Perhaps I should just give up. I will forever have to buy my vegetables. If the apocalypse comes, I better be good friends with a farmer or two. I can cook. I can preserve. But don’t depend on me to grow.
Every year, I try to grow something in my huge backyard. Every year, it all fails. I’ve composted. I’ve planted in the ground, in pots, and this year, we went all out and built a raised bed. I bought good, organic soil to put in it. I researched and bought seeds for plants that love to grow in our autumn climate.
Things are growing. But according to the charts, some of what I planted should be nearly ready to harvest. But nothing is more than an inch high out there. The spinach is supposed to be ready next week. Yet they aren’t even at the “baby spinach leaves” stage. I can see the leaves without a magnifying glass, but gee.
Beets and cabbage are supposed to be nearly ready too, but it’s the same story. I’m confused about it, too. These tiny bits of life poked up a few weeks ago, but if they growing at all, it’s at a rate that can’t be measured. The cabbage shows the most promise, but that’s not saying much.
I’ll give them more time, sure. Like baseball, it ain’t over till it’s over. As long as there’s life, there’s hope. That kind of thing.
This is so discouraging.
4 thoughts on “The Mystery of Growing Vegetables”
So sorry, Marlene! I have definitely found that there’s a mystery to growing veggies. I’ve bought plants that all looked healthy, and some thrived while others did not. I had a gorgeous garden last year until the unprecedented heat and drought wiped it all out. This year I’ve struggled because I’m in a new climate and haven’t quite figured out the calendar…but I’m addicted, so I keep going.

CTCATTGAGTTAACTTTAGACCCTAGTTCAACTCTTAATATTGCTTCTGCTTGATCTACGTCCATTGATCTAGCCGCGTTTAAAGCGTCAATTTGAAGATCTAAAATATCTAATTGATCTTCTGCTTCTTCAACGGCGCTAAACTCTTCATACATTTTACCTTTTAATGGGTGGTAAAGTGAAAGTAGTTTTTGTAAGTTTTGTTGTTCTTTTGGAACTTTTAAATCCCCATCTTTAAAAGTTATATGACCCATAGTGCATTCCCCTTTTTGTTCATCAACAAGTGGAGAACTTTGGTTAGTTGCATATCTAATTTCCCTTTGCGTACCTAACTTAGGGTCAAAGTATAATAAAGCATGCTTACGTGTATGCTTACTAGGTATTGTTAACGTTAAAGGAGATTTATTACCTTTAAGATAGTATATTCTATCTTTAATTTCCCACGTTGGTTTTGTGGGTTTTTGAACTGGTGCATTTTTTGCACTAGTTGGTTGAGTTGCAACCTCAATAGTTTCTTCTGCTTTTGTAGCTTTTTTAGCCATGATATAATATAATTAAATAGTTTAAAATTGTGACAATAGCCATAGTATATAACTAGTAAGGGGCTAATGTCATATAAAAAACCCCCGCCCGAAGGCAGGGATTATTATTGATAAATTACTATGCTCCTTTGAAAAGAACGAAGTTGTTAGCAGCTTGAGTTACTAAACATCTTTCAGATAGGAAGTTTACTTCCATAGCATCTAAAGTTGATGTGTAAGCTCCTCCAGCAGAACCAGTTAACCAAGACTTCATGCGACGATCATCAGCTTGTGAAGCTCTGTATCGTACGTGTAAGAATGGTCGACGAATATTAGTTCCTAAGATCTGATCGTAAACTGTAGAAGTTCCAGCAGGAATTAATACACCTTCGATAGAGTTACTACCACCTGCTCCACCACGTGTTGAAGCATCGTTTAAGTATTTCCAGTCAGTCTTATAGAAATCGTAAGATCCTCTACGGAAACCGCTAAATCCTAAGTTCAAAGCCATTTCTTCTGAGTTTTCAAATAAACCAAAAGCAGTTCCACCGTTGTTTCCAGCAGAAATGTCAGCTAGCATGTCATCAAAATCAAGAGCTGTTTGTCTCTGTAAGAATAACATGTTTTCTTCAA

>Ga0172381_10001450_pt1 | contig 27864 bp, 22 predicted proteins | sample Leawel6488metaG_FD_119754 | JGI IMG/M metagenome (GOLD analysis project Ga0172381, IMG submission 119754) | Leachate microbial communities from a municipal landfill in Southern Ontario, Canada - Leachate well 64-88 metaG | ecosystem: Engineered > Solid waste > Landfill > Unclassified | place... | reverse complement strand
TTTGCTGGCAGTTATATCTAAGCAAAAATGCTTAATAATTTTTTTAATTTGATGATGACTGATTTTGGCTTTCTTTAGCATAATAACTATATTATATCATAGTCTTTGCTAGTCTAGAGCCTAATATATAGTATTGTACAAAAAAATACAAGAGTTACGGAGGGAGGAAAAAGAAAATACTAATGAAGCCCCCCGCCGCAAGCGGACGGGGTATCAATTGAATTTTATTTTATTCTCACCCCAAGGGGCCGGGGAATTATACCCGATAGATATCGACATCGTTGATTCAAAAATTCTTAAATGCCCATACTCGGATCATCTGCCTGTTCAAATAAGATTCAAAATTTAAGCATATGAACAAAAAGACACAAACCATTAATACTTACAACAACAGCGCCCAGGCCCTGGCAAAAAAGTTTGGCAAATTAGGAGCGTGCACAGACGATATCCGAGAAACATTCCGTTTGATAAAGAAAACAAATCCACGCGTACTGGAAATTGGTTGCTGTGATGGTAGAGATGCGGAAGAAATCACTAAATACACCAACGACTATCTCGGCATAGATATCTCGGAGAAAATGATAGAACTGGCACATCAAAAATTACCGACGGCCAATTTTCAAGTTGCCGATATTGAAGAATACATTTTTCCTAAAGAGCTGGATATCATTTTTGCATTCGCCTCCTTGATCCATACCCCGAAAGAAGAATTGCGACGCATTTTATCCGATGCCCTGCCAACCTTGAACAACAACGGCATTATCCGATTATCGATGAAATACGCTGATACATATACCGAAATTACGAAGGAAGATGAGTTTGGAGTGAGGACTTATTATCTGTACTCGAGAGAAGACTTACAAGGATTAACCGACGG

I have luck with some things and not others. Green beans grow spectacularly in my garden, but green peas get infested with tiny bugs inside the pod (disgusting!). And I tried to grow pumpkins this year. The plants grew well enough, and flowered, but didn’t make a single pumpkin! I have no idea why. You might try green beans, since I find those to be easy, although I have a neighbor who can’t get them to grow at all. Go figure.
I have the blackest thumbs on either side of the Mississippi, so just the fact that your plants are alive makes you a better gardener than I will ever be!
I too have black thumbs except for when it comes to weeds and anything opportunistic. I have some kind of lush gourd overtaking my my compost and delicious dandelions everywhere. Since I don’t use any chemicals and they’re growing away from the road, the dandelion leaves go right into my salad (after washing, of course). Happily, my neighbor two doors down farms on the side and I’ve had the freshest corn, tomatoes, summer & winter squash, cukes, etc. all summer.
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